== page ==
Ledes from the Land of Enchantment

New Mexico senator aims to overcome partisan drama onstage | Legislature | New Mexico Legislative Session

As soon as he opened his email account, Bill O’Neill knew he would pay for the vote he had cast against legislation aimed at saving bees.

The state senator’s fan base was outraged, wondering how he could have voted against bees.

“I got creamed,” he said.

O’Neill, an Albuquerque Democrat, had voted no on a bill that would have restricted the use of a group of pesticides harmful to bees called neonicotinoids after fellow Sen. Cliff Pirtle, a Roswell Republican, argued on the Senate floor they are less harmful to insects like lady bugs than other chemicals used in the agricultural industry.

The bill failed, enraging bee advocates.

O’Neill said Pirtle’s argument persuaded him, and he doesn’t regret his vote. But the reaction he faced made him consider the divisive nature of some of the issues he encountered in the state Capitol.

O’Neill has been frustrated for years by the lack of bipartisan cooperation in the Legislature. So the novelist and poet wrote a one-act play, Save the Bees, that chronicles the behind-the-scenes relationship between an older Democratic senator named Chapman — modeled after himself — and a younger Republican friend named Luke, who is based on Pirtle .

Teatro Paraguas will present staged readings of the play Friday, Saturday and Sunday featuring actors Geoffrey Pomeroy and Noah Segard. O’Neill and Pirtle will hold post-show discussions with the audience after each performance.

Set in an otherwise empty Senate chamber and replete with Greek chorus figures, the play centers on the question of whether the divide between the two men and their political parties can be bridged.

And if so, what price will they pay?

O’Neill said he and Pirtle have developed a friendship over the years founded on common likes — “basketball, partying and Fourth of July parades.”

But finding a way to narrow the gap between their political parties has been challenging at times.

In the play, the characters explore that idea by deliberately voting against their own parties on contentious issues such as abortion and gun rights — just to see what will happen.

It’s not pretty, but sometimes it’s pretty funny.

Chapman and Luke read some of the emails they have received from angry constituents after casting their unexpected votes.

O’Neill, a former attorney, said he wrote the play in the fall because he was “troubled by our lack of ability to work together and the national mood. It’s like a civil war, and it hurts me; it hurts me deep. “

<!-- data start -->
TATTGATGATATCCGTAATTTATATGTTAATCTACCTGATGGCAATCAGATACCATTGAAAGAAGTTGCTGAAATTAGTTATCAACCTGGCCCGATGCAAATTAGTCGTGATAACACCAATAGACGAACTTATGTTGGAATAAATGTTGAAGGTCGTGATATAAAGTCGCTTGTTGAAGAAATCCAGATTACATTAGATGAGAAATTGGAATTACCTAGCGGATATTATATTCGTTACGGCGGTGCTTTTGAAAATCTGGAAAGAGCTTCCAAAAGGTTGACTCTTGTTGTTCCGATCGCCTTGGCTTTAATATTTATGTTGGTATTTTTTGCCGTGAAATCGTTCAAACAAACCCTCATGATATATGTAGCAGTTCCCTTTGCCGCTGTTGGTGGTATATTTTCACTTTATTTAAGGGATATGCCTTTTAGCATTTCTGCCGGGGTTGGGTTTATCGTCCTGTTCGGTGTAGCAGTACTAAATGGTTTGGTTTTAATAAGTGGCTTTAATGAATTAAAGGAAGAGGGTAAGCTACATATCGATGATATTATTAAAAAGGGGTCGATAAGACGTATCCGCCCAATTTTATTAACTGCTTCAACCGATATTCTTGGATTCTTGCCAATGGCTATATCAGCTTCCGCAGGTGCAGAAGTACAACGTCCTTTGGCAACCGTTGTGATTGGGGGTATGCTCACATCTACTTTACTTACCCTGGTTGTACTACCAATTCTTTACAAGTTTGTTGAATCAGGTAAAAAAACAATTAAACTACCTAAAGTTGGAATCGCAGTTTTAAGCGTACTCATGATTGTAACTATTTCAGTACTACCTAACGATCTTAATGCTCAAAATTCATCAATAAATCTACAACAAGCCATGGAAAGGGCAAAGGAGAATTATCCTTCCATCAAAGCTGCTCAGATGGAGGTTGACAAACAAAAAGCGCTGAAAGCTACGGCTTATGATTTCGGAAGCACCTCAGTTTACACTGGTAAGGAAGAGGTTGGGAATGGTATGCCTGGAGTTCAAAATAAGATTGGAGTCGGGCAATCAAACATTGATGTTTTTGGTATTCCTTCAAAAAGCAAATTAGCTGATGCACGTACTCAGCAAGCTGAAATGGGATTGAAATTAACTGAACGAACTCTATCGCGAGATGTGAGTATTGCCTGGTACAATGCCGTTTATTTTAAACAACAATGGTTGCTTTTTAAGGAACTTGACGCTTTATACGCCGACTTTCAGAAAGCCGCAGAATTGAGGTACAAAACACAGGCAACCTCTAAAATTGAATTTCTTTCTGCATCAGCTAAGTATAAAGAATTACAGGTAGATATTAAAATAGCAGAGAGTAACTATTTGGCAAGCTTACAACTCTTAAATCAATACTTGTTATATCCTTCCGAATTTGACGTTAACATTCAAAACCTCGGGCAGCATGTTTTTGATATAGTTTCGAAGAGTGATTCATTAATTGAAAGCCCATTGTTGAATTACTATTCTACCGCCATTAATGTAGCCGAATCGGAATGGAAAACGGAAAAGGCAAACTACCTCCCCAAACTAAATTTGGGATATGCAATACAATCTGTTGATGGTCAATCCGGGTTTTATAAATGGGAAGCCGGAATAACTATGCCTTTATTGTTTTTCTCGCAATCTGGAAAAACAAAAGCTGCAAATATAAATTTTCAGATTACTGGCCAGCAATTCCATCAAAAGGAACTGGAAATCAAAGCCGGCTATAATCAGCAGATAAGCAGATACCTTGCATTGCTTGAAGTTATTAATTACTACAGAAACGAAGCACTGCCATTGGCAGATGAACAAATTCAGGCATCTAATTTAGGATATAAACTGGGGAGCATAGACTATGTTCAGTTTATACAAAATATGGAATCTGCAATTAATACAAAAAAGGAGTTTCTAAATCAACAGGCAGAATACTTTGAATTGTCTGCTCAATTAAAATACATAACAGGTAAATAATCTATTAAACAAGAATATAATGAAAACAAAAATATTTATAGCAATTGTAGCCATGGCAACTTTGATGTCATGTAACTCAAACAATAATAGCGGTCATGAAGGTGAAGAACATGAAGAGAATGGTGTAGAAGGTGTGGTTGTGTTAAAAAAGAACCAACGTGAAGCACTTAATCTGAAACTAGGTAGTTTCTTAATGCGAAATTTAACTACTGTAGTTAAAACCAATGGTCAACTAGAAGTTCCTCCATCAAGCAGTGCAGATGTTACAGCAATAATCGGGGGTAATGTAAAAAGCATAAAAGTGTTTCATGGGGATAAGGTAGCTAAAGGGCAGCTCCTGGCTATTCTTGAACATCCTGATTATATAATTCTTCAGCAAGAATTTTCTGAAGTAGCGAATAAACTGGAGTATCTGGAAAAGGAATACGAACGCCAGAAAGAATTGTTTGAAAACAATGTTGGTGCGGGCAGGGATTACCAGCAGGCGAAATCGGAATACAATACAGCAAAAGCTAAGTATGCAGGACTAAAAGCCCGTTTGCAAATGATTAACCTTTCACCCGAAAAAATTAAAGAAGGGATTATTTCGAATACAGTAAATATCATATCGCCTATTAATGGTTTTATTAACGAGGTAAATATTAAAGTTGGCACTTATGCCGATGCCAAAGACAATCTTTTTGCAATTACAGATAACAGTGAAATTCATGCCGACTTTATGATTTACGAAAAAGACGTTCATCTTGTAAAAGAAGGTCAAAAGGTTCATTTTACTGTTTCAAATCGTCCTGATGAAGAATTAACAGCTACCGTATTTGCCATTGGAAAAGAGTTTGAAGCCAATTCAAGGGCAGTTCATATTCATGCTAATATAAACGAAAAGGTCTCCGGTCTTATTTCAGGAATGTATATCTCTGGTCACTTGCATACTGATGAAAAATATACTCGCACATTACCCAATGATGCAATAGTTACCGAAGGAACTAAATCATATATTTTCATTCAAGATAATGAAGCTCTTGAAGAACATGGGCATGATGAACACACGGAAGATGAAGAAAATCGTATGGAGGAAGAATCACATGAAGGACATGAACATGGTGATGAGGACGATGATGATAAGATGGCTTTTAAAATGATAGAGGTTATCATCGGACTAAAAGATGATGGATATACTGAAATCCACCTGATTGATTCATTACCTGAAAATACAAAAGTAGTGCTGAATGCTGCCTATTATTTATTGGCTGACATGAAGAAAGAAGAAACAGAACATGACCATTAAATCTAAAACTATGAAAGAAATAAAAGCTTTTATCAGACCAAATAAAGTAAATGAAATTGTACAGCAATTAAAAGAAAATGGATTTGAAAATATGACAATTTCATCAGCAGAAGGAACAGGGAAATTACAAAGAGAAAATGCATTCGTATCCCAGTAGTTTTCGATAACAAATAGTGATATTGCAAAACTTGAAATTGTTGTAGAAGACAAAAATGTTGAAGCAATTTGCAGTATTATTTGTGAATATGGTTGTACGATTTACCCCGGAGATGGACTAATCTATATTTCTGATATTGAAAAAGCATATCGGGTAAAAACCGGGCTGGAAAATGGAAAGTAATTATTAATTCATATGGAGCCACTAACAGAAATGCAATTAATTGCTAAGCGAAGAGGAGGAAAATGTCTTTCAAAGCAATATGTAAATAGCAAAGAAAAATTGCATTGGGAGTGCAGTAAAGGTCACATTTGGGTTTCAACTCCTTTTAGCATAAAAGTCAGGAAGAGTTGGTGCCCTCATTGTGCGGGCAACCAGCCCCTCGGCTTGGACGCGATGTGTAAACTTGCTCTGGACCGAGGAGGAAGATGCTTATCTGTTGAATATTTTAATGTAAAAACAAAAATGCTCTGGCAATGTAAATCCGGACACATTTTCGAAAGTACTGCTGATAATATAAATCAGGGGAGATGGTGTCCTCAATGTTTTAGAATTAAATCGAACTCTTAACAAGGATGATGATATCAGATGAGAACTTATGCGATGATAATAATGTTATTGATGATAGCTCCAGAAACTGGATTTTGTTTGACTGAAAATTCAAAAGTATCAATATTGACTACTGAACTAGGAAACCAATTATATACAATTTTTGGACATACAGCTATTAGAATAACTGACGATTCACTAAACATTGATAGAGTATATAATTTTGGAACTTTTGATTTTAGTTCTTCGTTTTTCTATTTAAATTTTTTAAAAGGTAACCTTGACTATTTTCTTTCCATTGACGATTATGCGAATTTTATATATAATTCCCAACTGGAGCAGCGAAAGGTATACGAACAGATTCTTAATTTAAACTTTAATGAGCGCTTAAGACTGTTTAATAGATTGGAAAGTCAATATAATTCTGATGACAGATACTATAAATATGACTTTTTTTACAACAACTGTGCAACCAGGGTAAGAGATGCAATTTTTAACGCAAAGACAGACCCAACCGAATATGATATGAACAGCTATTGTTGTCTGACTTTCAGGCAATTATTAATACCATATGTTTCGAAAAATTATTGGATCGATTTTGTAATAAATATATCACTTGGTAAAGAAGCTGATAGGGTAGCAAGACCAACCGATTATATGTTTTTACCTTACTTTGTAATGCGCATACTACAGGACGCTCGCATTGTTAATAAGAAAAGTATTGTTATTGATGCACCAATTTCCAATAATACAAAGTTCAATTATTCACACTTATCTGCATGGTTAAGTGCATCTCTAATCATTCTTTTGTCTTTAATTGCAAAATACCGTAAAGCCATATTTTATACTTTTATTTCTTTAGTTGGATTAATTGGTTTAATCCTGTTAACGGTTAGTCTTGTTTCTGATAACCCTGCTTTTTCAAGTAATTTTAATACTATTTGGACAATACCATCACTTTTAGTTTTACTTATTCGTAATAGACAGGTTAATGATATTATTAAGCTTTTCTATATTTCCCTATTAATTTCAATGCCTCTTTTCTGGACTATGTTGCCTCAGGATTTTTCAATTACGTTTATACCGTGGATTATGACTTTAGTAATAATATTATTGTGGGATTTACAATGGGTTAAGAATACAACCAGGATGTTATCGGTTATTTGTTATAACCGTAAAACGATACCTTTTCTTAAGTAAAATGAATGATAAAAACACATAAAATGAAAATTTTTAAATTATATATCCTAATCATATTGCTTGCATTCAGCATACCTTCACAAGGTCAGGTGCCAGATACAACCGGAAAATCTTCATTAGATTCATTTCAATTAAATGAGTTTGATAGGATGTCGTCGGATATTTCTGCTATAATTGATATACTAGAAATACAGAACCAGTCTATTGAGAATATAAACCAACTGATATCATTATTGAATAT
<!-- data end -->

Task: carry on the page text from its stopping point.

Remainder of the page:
The point of the play, he said, is to question whether lawmakers can leave their allegiance to a political party at the door as they enter the House or Senate chamber to discuss and vote on legislation.

Shortly after writing it, O’Neill showed the play to Pirtle during a legislative committee hearing. Pirtle said he read it throughout the hearing, silently laughing at many of the cynical, but accurate, jokes. He was “immediately vested” in the piece, he added.

While the lawmakers said they don’t face backlash from members of their own caucuses if they support a bill contrary to their party’s usual stance, they hear right away from members of the public and advocacy groups who consider them traitors.

Pirtle voiced a criticism he said he has often heard: “How dare you be friends with someone who is an enemy?”

Save the Bees captures the energy of that busy intersection where politics and theater meet. The House and Senate chambers in the Roundhouse can be seen as theaters-in-the-round venues.

Both O’Neill and Pirtle said they are, in essence, actors.

“It’s halfway performing and halfway being a salesman,” Pirtle said. “You’re selling an idea to the people. You have to have the ability to stand up and speak in front of strangers. But it’s not like you are standing up and pretending to be someone else. Not in any way are you being fake .”

O’Neill said when they are on the Senate floor debating a bill, “We inhabit our roles. He inhabits his role as a [conservative] senator from Roswell, and I inhabit my role of a liberal senator from Albuquerque.”

Duchess Dale, who directs the staged reading of O’Neill’s play, said theater is about enlightening and educating audiences.

“The marriage here is to take the reality of politics — which has turned into way more drama in past years than it was in my generation — and use it as theater to educate.”

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